Remediation in Northern Climates: How Can Petroleum Hydrocarbon Remediation be Assessed in Soils Under Seasonal Freeze-thaw Conditions?

Wonjae Chang
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Accurate assessment for bioremediation feasibility plays a critical role in developing cost-effective and efficient remediation strategies adapted to northern climates, where warm seasons are short and accessibility is limited. Using a pilot-scale bioremediation system, this study quantitatively assessed bioremediation feasibility under dynamic site temperatures, including summers and non-summers, at a northern contaminated site. A total of 15 first-order rate constants were derived from previous pilot-scale experiments carried out under dynamic or fixed average temperatures of a cold site. The biodegradation rate obtained from pilot-scale testing was two times slower than that of the microcosm-scale experiments, which have been widely used for laboratory-based assessments. Site temperature variability and seasonality at cold sites greatly influences biodegradation kinetics. Using pilot-scale experiments under site-representative freeze-thaw temperatures, the unfrozen water content, which is a requirement for microbial activity in freezing soils, was predicted based on a TEMP/W model. The simulated unfrozen water content was in excellent agreement with the measured unfrozen water content during soil freeze- thaw. The correlation between unfrozen water content and microbial C0₂ production was statistically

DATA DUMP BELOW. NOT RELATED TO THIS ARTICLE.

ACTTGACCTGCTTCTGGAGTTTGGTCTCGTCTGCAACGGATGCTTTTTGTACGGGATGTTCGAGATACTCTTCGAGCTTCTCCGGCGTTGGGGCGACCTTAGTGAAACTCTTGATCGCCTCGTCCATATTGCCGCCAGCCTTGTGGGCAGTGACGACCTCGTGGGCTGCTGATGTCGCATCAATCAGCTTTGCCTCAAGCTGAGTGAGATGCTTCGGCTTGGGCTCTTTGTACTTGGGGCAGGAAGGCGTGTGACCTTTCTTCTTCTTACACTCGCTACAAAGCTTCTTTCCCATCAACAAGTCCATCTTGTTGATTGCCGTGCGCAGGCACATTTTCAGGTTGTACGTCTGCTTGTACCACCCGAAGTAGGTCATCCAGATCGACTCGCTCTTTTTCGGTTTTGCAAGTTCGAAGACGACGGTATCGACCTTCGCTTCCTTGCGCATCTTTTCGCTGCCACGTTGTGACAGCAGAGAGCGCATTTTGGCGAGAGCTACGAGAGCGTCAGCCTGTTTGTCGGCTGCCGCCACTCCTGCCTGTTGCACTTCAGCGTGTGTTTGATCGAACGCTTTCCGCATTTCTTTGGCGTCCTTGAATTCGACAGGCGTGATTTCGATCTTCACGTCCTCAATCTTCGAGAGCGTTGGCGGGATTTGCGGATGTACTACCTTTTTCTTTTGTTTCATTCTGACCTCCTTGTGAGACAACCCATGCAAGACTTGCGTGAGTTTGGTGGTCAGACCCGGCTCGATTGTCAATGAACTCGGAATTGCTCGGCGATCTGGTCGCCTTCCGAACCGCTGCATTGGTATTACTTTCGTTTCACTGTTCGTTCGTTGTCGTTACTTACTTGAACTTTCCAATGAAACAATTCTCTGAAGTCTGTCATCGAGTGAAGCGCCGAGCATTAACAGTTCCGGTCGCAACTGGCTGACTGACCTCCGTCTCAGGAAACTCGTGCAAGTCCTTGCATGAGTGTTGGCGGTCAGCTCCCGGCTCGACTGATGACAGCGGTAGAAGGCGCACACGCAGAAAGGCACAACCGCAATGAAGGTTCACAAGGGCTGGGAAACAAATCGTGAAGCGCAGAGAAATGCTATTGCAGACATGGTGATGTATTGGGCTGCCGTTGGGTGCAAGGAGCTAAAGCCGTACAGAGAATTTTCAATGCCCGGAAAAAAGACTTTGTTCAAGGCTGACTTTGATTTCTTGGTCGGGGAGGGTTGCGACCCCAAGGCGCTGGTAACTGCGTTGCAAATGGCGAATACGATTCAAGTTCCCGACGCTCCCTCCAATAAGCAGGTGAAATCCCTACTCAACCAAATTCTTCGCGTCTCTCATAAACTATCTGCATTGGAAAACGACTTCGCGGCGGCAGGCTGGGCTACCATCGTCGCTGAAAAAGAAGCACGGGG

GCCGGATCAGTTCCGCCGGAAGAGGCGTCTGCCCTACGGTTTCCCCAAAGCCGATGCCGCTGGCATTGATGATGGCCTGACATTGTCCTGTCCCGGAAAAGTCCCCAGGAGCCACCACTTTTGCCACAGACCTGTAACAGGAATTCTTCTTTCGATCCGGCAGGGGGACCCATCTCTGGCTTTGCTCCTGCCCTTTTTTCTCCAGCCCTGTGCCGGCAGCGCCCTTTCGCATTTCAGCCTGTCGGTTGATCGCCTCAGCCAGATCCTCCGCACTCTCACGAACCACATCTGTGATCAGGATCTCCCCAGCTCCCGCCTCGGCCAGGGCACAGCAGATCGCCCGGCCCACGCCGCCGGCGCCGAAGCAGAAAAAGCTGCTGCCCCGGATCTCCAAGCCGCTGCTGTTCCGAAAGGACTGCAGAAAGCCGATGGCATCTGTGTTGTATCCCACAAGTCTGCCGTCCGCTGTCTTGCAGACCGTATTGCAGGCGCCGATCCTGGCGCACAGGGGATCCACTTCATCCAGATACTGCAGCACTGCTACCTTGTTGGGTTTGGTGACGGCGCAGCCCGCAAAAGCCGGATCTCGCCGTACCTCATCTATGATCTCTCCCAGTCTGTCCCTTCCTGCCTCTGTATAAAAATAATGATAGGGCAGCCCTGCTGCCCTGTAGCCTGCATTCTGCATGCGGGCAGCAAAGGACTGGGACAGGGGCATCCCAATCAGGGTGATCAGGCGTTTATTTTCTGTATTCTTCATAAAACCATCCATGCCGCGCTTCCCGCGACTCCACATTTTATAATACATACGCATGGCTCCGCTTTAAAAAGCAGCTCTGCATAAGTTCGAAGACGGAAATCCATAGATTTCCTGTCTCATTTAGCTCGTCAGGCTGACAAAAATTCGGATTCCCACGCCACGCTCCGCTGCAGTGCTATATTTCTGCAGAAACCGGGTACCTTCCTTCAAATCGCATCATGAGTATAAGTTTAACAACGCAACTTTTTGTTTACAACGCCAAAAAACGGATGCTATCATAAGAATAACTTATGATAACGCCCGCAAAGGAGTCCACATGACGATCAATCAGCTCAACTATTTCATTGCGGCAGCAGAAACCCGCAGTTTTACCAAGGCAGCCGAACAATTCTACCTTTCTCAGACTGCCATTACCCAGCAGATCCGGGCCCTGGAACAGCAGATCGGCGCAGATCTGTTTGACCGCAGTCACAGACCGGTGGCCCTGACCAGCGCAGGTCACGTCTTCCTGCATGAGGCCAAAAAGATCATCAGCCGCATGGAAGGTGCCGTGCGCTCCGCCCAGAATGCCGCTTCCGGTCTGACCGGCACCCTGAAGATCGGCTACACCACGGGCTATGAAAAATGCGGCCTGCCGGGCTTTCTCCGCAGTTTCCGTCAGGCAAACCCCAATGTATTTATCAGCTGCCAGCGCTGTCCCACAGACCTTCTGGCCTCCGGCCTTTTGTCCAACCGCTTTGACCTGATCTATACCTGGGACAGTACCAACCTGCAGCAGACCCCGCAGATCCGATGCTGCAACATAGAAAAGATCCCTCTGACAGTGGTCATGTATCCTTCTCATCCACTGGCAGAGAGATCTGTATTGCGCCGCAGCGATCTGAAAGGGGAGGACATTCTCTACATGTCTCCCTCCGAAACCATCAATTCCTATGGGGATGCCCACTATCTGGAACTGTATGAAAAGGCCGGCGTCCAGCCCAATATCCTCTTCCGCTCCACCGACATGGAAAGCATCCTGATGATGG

significant. This study suggests that on-site bioremediation for cold site soils is feasible in summers and
can be extended to seasonal freeze-thaw months.